This year Sondheim and Chekhov and Tom Hanks and Vanessa Redgrave share honors with a bus. The Drama Desk Awards nominating committee has selected “The Ride” as one of the choices in “Unique Theatrical Experience,” one of its 29 award categories.
“The Ride” is a 75-minute tour through midtown Manhattan on a sightseeing bus. This is its “third season” – the trips began in October, 2010 – and, because the bus is full of illustrations by an artist named Charles Fazzino, it is now called the Fazzino Ride. It differs from other Manhattan sightseeing bus tours in two ways. The bus itself, which the owners prefer to call a mobile theater, is specially constructed, so that passengers sit on three rows on the right side of the bus, and face the left side, which is a series of big picture windows bordered by blinking colored lights and video monitors. The most impressive technical achievement of the bus is its ability to impersonate a subway train. For a couple of blocks along Eighth Avenue, the lights turn blindingly white and blink rapidly, the sound system grinds, roars, rattles and barks, and the bus violently rocks the passengers back and forth. It is a spot-on and queasy simulation. No word yet on whether The Ride will next simulate a mugging.
The second distinguishing feature of The Ride is that, along the route, the passengers are treated to brief performances by a tap-dancer, break dancer, rapper, Broadway belter, ballet couple, and jazz duo – each introduced as if they were accidentally passing by.
In-between the performances and the simulation, the two tour guides offer the typical sightseeing patter of corny jokes, half-hearted quizzes, and interesting trivia mixed in with deliberate or inadvertently inaccurate information about New York City. (Purists need look no further for errors than the bus itself, which misspells “The Book of Mormon.”) The best thing about the ride is the reaction and interaction from (the real) passersby. Two young men started dancing as if they were part of the professional entertainment.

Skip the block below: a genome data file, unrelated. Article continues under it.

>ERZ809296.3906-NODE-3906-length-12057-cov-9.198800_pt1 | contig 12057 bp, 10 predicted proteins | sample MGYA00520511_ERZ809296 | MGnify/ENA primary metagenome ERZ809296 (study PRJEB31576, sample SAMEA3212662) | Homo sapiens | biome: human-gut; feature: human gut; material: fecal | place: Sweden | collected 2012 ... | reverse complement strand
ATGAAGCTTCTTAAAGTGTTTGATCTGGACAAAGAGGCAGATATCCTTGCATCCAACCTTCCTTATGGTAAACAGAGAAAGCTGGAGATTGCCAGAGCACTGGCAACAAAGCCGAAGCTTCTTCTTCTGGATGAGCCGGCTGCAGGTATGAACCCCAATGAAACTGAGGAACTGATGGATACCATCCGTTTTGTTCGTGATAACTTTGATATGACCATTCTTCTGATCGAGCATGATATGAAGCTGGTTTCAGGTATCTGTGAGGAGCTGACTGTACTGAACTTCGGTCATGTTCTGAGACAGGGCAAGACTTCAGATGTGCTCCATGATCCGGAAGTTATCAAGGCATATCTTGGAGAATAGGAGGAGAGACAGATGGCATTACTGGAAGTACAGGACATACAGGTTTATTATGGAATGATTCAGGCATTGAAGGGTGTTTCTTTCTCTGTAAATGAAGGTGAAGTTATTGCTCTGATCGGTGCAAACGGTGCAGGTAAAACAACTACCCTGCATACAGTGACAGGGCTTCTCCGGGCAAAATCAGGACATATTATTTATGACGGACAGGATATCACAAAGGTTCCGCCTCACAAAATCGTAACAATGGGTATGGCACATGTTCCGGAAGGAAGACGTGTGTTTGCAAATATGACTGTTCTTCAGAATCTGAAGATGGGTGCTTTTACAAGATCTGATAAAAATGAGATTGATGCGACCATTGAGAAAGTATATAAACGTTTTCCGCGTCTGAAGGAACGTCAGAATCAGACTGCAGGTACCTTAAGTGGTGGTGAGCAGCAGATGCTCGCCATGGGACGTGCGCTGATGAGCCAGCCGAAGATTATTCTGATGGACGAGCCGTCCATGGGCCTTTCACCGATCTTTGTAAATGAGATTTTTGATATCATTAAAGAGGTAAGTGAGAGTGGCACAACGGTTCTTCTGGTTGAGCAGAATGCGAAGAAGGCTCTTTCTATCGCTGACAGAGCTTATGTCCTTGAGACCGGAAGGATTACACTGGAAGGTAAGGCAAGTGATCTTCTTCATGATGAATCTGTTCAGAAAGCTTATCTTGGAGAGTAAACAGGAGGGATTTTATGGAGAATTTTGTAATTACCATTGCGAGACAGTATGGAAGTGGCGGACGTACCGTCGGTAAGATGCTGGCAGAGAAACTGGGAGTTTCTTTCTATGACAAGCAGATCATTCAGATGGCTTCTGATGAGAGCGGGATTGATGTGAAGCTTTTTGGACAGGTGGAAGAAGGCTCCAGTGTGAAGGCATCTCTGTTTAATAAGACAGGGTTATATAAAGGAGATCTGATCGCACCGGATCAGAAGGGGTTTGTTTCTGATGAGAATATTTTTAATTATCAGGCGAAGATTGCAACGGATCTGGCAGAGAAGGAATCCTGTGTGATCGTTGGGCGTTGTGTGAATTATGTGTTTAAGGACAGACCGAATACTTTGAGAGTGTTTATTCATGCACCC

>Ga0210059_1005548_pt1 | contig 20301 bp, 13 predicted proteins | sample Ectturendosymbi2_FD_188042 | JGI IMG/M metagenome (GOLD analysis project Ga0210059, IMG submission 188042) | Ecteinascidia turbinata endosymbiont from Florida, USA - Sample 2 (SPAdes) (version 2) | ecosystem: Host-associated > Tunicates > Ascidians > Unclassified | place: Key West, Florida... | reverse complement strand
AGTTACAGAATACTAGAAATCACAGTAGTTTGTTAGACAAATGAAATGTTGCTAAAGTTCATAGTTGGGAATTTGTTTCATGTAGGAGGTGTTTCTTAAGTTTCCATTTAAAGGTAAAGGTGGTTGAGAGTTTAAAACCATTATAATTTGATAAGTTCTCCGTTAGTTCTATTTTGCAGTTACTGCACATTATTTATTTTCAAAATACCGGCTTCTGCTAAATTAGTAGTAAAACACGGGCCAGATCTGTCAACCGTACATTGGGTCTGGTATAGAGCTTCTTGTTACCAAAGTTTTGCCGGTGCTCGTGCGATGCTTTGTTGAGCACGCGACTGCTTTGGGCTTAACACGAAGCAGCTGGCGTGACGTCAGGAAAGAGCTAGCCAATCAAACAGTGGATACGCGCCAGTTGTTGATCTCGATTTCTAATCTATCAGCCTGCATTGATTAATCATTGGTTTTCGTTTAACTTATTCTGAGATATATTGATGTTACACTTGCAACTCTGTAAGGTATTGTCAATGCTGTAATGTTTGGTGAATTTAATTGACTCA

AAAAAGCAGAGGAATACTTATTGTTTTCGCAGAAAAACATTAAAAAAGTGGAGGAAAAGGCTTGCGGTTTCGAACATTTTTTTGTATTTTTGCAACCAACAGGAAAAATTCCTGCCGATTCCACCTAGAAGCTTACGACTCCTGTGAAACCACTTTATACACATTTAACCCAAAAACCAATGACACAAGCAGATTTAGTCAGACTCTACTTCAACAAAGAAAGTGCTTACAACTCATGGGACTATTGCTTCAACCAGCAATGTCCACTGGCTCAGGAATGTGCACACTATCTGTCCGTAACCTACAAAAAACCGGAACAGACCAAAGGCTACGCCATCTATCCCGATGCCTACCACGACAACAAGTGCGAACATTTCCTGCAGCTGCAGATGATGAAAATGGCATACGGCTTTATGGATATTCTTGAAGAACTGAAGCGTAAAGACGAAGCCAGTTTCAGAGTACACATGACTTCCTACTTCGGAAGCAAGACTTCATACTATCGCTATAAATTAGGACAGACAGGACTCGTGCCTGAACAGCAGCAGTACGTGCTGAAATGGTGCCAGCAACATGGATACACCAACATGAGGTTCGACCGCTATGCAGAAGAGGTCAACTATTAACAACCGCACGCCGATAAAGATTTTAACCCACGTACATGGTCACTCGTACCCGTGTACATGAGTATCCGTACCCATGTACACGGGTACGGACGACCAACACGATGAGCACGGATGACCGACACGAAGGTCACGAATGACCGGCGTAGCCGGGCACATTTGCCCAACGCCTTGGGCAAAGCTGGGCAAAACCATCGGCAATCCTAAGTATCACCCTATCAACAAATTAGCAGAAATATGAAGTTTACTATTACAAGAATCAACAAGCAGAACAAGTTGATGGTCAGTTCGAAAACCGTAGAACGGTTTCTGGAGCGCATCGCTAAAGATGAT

Is this a unique theatrical experience? To break this down: It’s certainly an experience. Is it theatrical? That depends on what the word means. To the creators of The Ride, theatrical apparently doesn’t mean pertaining to the theater: Although the tour begins and ends on 42nd Street at Eighth Avenue, the heart of the theater district — and though the bus itself is illustrated with the names of many Broadway shows (most of them no longer open), the two tour guides offered no information about Broadway.
Is it unique? One can argue that the Ride symbolizes, if not embodies, most of what Broadway has become – an entertainment, full of genuinely talented performers, geared to tourists.
The other nominees in the category:
Chris March’s The Butt-Cracker Suite! A Trailer Park Ballet
Cirque Du Soleil: Totem
That Play: A Solo Macbeth
The Man Who Laughs